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Critical Reviews™ in Physical and Rehabilitation Medicine
SJR: 0.121 SNIP: 0.228 CiteScore™: 0.17

ISSN Imprimir: 0896-2960
ISSN En Línea: 2162-6553

Critical Reviews™ in Physical and Rehabilitation Medicine

DOI: 10.1615/CritRevPhysRehabilMed.2017019208
pages 175-185

Movement Alteration in Flute Players: Can It Help Us Understand Focal Dystonia?

Andrea Savord
Department of Psychology, Northern Michigan University, Marquette, MI
Erik Wisuri
Department of Computer Science, Northern Michigan University, Marquette, MI
Peter Pless
Department of Art and Design, Northern Michigan University, Marquette, MI
Ilja Frissen
School of Information Studies, McGill University, Montreal, Quebec
Mounia Ziat
Department of Psychology, Northern Michigan University, Marquette, MI, 1401 Presque Isle Avenue, Marquette, MI, 49855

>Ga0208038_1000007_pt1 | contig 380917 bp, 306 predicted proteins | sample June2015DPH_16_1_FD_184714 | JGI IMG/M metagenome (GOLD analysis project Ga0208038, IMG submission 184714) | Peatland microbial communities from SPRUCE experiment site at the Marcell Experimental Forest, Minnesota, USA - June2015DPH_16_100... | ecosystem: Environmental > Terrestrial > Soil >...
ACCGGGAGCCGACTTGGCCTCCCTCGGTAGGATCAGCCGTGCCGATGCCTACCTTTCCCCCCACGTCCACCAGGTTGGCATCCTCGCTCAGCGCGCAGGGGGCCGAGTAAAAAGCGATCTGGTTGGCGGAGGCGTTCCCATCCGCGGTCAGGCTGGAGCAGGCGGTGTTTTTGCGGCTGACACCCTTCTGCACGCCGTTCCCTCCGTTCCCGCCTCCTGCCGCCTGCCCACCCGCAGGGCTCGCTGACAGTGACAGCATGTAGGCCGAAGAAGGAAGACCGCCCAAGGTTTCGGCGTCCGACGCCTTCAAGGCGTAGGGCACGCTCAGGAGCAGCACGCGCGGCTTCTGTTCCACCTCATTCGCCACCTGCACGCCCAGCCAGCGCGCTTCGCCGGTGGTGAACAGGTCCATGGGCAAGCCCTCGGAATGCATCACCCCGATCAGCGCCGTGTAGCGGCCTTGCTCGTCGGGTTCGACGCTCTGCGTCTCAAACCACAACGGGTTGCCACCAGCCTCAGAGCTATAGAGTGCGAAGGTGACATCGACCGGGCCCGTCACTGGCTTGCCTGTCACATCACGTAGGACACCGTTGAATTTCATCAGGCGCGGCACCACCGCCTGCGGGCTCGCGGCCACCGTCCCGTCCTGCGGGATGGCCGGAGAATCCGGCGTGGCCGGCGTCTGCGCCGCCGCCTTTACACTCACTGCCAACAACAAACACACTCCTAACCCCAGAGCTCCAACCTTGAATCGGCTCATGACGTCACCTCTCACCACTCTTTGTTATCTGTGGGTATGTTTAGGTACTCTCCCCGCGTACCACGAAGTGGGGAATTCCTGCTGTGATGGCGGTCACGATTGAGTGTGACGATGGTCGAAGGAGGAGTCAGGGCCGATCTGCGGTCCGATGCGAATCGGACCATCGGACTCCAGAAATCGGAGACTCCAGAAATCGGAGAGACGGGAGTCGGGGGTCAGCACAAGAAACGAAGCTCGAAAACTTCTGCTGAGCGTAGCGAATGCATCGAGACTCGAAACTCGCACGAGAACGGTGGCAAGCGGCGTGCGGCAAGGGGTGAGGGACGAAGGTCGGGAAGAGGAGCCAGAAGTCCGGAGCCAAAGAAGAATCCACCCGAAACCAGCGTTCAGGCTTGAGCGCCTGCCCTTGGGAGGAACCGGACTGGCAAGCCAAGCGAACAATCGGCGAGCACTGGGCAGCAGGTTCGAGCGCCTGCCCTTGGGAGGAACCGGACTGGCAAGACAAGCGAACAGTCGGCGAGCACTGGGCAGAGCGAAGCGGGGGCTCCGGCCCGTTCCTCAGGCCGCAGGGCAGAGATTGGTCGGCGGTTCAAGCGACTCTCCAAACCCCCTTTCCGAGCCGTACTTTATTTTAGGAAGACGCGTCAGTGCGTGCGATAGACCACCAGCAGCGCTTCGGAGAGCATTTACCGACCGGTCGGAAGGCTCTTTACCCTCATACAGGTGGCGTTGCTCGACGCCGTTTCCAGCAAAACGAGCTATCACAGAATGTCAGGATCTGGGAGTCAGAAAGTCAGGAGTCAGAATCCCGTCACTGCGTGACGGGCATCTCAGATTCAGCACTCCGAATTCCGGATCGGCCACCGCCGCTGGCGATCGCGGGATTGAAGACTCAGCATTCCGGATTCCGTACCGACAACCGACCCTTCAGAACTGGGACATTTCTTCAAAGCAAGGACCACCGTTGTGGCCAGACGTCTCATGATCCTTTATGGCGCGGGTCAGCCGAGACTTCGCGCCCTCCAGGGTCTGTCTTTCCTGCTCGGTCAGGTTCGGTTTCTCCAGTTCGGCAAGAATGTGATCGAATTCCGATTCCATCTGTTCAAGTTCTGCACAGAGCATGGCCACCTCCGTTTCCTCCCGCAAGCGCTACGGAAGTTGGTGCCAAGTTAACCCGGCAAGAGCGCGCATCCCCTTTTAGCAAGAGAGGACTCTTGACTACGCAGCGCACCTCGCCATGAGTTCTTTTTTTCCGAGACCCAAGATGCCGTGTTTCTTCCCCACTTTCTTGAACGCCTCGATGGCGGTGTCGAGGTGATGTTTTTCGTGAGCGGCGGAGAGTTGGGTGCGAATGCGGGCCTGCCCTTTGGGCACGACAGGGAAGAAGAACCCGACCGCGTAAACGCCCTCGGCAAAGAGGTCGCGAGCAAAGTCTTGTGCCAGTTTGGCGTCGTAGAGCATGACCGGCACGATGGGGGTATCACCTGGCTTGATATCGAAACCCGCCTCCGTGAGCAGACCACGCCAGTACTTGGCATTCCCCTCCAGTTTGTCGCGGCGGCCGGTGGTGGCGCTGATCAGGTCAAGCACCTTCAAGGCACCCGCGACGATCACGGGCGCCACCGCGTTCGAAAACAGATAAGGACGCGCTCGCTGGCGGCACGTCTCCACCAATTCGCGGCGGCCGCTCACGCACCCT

This project examines the extent to which musicians at varying stages of expertise are able to adapt to changes in motor movement (specifically in the kinesthetic sense) while playing an instrument. Eight well-practiced and five beginning flute players were tested on playing a major scale on both a modified flute and a traditional flute. The modified flute had altered key positions so that the participants' right and left hands were on the same side of the instrument. The two modified conditions involved either playing the modified flute with the same fingers as one would play on a traditional flute (MODI) or playing the same keys one would use (MOD2). The traditional flute was played with standard hand positions and fingerings as a control (CTL). Results show no differences between the two groups, but do reveal differences between the two modified conditions with respect to the control condition across the ten scales, suggesting that new mappings can be learned in the modified conditions. These new mappings may be the first step in designing a therapy for flute players with focal dystonia that works similarly to other already established remapping therapies that have been developed for other instrumentalists.

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